Documentary

Published on April 17th, 2021 | by Natalie Salvo

Original Schtick/Schtick Happens DVD Review

Original Schtick/Schtick Happens DVD Review Natalie Salvo
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Summary: This documentary is a surreal and colourful portrait of an eccentric who straddles the lines between art and a con. It’s hard to turn away from the soap opera-like shenanigans.

3.8

Artful dodger!


Reality TV really hit its stride in the early 2000s. A documentary that showcases all the melodramatic antics associated with this genre was 1999’s “Original Schtick.” This film is a very compelling one that is like watching either a soap opera or a car crash unfolding in the Australian art world.

Maciek Wszelaki writes and directs this surreal piece. The documentary should appeal to fans of Morgan Spurlock’s films. The finished product combines excellent timing with an incredible character in American artist, Robert Fischer. The latter has an ego that can’t be contained by this universe. Fischer is an incredible storyteller and an alleged con artist.

Fischer turned up in Melbourne and dazzled fellow artists, gallery owners, art dealers and sponsors. He has talent but he often outsources his work to an apprentice, because he is single-mindedly focused on his career. The art scene are taken in by Fischer’s self-obsessed charm and what follows is a chaotic look at the aftermath of gallery openings and promotional spots on his tour of Oz. Fischer is centre stage playing the artful dodger to the sycophants, greedy opportunists, pretentious types and caring folks who are blindsided by his charm.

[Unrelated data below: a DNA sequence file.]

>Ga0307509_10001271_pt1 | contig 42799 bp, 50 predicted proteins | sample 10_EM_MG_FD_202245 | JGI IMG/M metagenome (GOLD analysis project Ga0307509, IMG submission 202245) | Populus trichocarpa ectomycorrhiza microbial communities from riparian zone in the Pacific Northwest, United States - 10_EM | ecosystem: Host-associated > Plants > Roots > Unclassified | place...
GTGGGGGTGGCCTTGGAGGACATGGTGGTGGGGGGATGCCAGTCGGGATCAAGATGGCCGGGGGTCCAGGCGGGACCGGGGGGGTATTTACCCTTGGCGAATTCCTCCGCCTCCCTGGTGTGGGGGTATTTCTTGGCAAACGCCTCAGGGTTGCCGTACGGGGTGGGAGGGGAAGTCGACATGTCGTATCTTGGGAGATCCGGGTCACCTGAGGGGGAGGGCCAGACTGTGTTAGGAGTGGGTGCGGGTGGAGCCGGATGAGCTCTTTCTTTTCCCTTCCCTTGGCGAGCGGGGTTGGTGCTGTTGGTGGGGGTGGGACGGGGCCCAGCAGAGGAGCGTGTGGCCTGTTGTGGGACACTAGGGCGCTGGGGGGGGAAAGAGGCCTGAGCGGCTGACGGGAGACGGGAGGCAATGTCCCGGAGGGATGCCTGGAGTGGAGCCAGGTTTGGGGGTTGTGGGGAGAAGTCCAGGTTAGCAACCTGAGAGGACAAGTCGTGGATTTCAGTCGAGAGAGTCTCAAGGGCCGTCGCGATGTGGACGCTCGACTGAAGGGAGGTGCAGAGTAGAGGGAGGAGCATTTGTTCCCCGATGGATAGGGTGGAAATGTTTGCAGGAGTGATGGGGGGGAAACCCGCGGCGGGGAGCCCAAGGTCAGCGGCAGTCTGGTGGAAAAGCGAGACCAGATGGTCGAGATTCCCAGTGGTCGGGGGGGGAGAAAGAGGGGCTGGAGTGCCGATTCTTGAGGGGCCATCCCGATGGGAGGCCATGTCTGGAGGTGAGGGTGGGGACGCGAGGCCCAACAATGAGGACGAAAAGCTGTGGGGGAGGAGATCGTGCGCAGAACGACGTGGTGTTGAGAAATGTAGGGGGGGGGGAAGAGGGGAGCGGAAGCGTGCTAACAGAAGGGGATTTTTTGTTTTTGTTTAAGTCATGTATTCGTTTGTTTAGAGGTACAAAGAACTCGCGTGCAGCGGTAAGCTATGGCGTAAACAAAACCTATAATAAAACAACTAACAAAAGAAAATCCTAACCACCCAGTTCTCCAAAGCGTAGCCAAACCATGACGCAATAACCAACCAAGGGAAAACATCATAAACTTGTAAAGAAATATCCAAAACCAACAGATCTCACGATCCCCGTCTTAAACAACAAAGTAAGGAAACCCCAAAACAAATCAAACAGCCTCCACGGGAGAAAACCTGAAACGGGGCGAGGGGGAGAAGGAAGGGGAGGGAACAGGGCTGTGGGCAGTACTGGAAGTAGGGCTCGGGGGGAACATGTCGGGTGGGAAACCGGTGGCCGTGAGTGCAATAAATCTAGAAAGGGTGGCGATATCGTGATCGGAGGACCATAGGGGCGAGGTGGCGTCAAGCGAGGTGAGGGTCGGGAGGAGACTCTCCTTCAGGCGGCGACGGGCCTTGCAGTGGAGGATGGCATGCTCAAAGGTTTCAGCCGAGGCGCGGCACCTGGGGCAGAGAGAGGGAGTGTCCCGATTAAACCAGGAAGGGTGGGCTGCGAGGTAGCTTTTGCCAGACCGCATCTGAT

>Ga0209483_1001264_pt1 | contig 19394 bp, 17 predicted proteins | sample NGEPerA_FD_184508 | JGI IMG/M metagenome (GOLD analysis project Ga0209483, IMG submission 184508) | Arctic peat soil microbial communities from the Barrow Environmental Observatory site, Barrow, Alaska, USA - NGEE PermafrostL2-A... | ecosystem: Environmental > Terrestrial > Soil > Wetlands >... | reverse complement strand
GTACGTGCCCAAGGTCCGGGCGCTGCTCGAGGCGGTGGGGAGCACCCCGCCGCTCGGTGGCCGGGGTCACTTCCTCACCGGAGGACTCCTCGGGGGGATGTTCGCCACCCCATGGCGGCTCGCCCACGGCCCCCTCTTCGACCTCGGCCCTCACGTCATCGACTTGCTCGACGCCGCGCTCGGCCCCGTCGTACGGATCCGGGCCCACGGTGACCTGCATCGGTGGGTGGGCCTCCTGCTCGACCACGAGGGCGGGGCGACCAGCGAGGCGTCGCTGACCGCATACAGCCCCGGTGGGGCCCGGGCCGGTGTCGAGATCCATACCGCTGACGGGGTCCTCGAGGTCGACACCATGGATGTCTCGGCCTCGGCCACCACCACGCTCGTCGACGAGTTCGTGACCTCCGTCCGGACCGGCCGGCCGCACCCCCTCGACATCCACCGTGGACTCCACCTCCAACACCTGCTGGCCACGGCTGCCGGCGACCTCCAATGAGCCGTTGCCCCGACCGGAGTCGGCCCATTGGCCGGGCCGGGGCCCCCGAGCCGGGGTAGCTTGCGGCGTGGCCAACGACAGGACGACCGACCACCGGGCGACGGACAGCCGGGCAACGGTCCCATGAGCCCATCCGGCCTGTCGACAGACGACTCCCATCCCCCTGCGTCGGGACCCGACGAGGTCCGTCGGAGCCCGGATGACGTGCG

The DVD has both the original film and the short, “Schtick Happens.” The latter is more of a behind the scenes look at how the documentary was received at Sundance. Fischer appears once again and gives his take on that film he had so desperately tried to direct and curate. The filmmakers grapple with their complicity in supporting/encouraging this manipulative character’s wave of destruction.

“Original Schtick/Shtick Happens” is such bizarre viewing, it supports the argument that the truth is stranger than fiction. Fischer is an incredibly candid and obnoxious subject in this probing look at nouveau-pop art. The result is a colourful spectacle about the art world, its players and the relentless pursuit for 15 minutes of fame.

DVD Details
Film Genre Documentary
Label Umbrella Entertainment
Audio English (Dobly Digital 2.0)
Running Time 78
Aspect ratio 1.33:1
Region Coding 4
TV Standard NTSC
Rating M
Consumer Advice Low level coarse language, sexual references
Year of Release 1992
Primary Format – Movies/TV DVD


About the Author

natalie.salvo@gmail.com'

Natalie is a Sydney-based writer and lover of all things music, food, photography comedy, art, theatre. You can find her digging in crates at good record stores.



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